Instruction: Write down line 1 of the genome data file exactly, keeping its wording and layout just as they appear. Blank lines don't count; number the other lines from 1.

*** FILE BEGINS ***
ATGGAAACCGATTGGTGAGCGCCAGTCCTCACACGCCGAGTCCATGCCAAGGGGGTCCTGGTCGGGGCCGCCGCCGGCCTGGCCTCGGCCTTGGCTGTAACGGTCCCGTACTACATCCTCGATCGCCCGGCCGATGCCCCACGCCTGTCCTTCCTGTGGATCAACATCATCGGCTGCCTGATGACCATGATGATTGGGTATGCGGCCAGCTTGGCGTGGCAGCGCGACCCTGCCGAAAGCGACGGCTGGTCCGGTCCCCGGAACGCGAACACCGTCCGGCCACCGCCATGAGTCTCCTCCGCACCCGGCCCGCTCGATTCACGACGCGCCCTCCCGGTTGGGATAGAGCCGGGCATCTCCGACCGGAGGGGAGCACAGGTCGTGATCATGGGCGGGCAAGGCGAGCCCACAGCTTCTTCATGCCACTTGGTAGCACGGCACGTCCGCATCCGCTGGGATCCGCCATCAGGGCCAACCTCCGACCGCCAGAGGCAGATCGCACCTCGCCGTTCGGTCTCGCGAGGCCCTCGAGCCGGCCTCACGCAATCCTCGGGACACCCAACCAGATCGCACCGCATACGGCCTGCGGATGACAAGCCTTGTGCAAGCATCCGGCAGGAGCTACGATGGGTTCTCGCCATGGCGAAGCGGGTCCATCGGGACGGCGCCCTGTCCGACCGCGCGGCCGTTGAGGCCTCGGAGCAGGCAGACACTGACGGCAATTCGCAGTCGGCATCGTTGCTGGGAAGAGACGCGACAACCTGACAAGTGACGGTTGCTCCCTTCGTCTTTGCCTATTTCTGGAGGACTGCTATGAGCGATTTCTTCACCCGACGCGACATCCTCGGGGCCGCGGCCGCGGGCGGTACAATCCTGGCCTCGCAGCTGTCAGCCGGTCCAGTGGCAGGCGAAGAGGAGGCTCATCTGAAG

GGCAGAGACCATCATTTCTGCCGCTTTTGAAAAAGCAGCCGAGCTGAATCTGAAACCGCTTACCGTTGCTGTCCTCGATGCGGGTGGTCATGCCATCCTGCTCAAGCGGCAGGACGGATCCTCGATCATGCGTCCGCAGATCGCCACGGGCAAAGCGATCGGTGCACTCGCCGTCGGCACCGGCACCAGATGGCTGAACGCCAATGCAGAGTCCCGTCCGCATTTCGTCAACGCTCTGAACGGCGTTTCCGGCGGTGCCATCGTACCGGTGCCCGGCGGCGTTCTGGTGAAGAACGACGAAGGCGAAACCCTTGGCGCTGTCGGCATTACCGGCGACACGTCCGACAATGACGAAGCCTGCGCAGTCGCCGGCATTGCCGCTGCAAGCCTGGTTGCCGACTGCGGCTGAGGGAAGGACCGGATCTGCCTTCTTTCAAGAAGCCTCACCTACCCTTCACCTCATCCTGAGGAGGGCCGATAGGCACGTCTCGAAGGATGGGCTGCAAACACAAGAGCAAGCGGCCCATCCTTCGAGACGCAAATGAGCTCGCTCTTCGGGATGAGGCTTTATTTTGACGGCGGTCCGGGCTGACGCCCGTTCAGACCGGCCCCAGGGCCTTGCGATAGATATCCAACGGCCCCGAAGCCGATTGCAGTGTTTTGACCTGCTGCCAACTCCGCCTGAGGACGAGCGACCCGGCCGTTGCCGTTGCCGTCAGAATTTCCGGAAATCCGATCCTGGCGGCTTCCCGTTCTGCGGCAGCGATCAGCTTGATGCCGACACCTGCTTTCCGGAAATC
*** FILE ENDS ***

ATGGAAACCGATTGGTGAGCGCCAGTCCTCACACGCCGAGTCCATGCCAAGGGGGTCCTGGTCGGGGCCGCCGCCGGCCTGGCCTCGGCCTTGGCTGTAACGGTCCCGTACTACATCCTCGATCGCCCGGCCGATGCCCCACGCCTGTCCTTCCTGTGGATCAACATCATCGGCTGCCTGATGACCATGATGATTGGGTATGCGGCCAGCTTGGCGTGGCAGCGCGACCCTGCCGAAAGCGACGGCTGGTCCGGTCCCCGGAACGCGAACACCGTCCGGCCACCGCCATGAGTCTCCTCCGCACCCGGCCCGCTCGATTCACGACGCGCCCTCCCGGTTGGGATAGAGCCGGGCATCTCCGACCGGAGGGGAGCACAGGTCGTGATCATGGGCGGGCAAGGCGAGCCCACAGCTTCTTCATGCCACTTGGTAGCACGGCACGTCCGCATCCGCTGGGATCCGCCATCAGGGCCAACCTCCGACCGCCAGAGGCAGATCGCACCTCGCCGTTCGGTCTCGCGAGGCCCTCGAGCCGGCCTCACGCAATCCTCGGGACACCCAACCAGATCGCACCGCATACGGCCTGCGGATGACAAGCCTTGTGCAAGCATCCGGCAGGAGCTACGATGGGTTCTCGCCATGGCGAAGCGGGTCCATCGGGACGGCGCCCTGTCCGACCGCGCGGCCGTTGAGGCCTCGGAGCAGGCAGACACTGACGGCAATTCGCAGTCGGCATCGTTGCTGGGAAGAGACGCGACAACCTGACAAGTGACGGTTGCTCCCTTCGTCTTTGCCTATTTCTGGAGGACTGCTATGAGCGATTTCTTCACCCGACGCGACATCCTCGGGGCCGCGGCCGCGGGCGGTACAATCCTGGCCTCGCAGCTGTCAGCCGGTCCAGTGGCAGGCGAAGAGGAGGCTCATCTGAAG